Can the Nike Style concept store launch a wave of genderless fashion in China?


US sportswear giant Nike is set to showcase its latest extended reality (XR) retail concept Nike Style in the Chinese city of Shanghai this fall, where genderless sports clothes, shoes and accessories are the main feature.

This follows Nike’s global debut with its first gender-neutral store in the Korean capital of Seoul in early July, which offers visitors a new shopping experience that mixes retail therapy with art installations, augmented reality and a content studio where a customizable background has been installed for shoppers to create content for social media posts.

As well as being “a remixed expression of sports retail culture that blurs the line between physical and digital”, the store is also designed to blur the line between men and women in sportswear, a nod to the concept of “a unique sporting lifestyle for all”.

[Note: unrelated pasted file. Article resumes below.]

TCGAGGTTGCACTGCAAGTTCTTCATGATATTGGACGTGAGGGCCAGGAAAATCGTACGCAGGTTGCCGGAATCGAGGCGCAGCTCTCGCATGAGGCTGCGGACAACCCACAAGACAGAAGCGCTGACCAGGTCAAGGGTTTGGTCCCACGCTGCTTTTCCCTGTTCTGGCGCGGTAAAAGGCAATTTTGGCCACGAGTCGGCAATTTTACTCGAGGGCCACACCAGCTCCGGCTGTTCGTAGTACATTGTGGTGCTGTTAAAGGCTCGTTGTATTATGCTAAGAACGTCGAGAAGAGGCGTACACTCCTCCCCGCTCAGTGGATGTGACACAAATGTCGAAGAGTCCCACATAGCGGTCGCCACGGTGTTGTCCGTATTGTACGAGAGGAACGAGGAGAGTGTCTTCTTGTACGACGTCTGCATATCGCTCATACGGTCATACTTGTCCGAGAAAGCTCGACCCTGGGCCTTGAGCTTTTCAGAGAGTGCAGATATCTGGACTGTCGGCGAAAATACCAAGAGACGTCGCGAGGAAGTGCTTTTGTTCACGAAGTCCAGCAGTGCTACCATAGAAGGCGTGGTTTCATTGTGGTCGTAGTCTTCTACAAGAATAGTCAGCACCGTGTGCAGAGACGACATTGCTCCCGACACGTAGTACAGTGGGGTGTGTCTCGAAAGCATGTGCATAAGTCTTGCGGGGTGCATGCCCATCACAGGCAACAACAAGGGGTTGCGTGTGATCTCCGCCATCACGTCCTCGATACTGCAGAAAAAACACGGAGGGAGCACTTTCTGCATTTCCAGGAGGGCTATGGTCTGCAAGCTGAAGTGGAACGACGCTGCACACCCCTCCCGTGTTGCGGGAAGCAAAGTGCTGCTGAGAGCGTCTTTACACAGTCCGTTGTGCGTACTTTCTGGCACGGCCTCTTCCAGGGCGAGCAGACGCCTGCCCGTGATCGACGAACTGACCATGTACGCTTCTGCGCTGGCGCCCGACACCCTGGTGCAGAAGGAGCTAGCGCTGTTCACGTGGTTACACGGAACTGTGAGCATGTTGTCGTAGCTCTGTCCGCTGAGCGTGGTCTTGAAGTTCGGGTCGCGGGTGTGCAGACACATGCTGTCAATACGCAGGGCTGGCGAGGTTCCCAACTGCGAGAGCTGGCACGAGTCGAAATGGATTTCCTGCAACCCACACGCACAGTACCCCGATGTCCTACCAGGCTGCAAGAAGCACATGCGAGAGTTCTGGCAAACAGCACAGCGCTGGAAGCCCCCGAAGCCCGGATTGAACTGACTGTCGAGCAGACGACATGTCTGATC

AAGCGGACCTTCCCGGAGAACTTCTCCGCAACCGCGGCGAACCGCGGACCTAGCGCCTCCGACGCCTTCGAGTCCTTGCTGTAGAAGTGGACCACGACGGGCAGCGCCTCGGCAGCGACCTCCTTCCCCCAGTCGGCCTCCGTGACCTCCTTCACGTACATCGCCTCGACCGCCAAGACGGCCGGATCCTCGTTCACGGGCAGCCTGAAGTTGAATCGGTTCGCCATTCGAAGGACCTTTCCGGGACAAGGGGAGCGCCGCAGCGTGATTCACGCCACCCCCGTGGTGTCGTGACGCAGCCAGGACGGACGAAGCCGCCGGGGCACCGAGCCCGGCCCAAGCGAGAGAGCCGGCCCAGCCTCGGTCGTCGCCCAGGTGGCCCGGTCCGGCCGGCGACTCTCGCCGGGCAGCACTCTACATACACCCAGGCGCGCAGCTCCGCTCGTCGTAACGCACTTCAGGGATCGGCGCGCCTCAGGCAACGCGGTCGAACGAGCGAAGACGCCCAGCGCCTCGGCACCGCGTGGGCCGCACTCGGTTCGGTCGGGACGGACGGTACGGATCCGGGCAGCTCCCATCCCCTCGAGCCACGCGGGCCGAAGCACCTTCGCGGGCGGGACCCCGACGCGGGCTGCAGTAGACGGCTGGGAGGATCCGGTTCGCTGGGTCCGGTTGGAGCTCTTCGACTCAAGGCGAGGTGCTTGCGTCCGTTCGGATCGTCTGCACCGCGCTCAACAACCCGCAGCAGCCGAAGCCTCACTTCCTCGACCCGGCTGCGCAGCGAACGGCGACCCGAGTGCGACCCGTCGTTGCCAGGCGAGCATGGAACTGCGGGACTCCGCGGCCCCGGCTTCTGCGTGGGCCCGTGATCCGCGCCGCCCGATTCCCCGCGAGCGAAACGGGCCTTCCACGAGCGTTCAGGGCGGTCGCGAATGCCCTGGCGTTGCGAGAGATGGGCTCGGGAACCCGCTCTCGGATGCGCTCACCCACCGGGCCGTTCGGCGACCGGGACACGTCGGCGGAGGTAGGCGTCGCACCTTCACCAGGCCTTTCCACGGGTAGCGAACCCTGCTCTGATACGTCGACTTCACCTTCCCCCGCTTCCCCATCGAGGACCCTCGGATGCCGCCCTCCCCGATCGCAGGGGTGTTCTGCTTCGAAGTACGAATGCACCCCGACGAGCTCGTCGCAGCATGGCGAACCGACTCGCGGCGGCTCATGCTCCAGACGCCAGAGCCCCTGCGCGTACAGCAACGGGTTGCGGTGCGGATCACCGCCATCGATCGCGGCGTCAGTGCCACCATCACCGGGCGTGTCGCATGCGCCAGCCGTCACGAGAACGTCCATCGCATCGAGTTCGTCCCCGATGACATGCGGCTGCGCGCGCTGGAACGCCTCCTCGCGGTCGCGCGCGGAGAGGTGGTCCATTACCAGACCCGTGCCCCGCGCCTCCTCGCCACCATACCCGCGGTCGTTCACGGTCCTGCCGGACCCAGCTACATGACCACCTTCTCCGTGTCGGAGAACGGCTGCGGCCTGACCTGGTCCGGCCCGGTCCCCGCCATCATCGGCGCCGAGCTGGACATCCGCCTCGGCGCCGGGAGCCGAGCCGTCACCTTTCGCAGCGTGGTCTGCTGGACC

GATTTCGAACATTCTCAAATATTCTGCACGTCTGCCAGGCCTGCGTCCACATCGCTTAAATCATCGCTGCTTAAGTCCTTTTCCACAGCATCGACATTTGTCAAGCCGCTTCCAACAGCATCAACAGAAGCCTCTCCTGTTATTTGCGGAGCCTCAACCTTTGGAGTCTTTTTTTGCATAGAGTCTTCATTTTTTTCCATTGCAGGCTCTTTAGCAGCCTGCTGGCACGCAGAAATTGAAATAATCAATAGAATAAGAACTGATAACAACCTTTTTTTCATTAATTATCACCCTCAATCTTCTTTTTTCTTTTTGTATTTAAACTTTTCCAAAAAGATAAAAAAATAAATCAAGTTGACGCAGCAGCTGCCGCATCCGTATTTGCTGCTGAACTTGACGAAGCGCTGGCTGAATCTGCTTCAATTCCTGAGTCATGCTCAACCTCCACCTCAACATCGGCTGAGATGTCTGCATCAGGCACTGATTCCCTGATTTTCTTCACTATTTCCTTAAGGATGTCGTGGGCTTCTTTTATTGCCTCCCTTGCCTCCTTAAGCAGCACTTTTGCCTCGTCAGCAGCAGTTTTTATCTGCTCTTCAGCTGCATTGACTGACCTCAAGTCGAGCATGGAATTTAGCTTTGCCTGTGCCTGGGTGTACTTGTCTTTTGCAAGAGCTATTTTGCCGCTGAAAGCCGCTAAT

Launching the concept store in China would be a wise move on Nike’s part given that the country’s youth, for the most part, post-95s who have started adopting gender-neutral clothing in recent years.

This is partly due to growing awareness of gender equality fueled by social movements for women’s and LGBTQ+ rights among young Chinese. Such societal dynamics have also been reflected in the country’s fashion, with “degendering” being one of the emerging consumer trends in China’s Gen Z demographic.

Gender-neutral fashion market sector in China is said to have seen a 340% increase in 2021, according to a report by CBNData, China’s leading business data analytics platform. Additionally, women have proven to be the backbone of the genderless apparel market with a growing consumption rate of 468%, twice as fast as that of their male counterparts.

Additionally, the emerging fashion trend is also gaining momentum in the Chinese digital space with Xiaohongshu, China’s largest lifestyle sharing platform. doubling the growth of messages under the label of “gender neutral mode”which is mainly driven by young residents of major Chinese cities, including Beijing, Shanghai, and Guangzhou, where people are more open to embracing a new ideology regarding gender identity.

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